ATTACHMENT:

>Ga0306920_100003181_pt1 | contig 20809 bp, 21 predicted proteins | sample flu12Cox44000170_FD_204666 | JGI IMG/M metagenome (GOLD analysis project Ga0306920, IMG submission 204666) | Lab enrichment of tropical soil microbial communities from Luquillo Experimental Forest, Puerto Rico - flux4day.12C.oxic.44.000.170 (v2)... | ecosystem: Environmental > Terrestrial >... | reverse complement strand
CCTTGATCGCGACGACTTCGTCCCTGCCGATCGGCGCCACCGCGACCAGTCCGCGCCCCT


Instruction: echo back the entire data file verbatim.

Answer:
>Ga0306920_100003181_pt1 | contig 20809 bp, 21 predicted proteins | sample flu12Cox44000170_FD_204666 | JGI IMG/M metagenome (GOLD analysis project Ga0306920, IMG submission 204666) | Lab enrichment of tropical soil microbial communities from Luquillo Experimental Forest, Puerto Rico - flux4day.12C.oxic.44.000.170 (v2)... | ecosystem: Environmental > Terrestrial >... | reverse complement strand
CCTTGATCGCGACGACTTCGTCCCTGCCGATCGGCGCCACCGCGACCAGTCCGCGCCCCT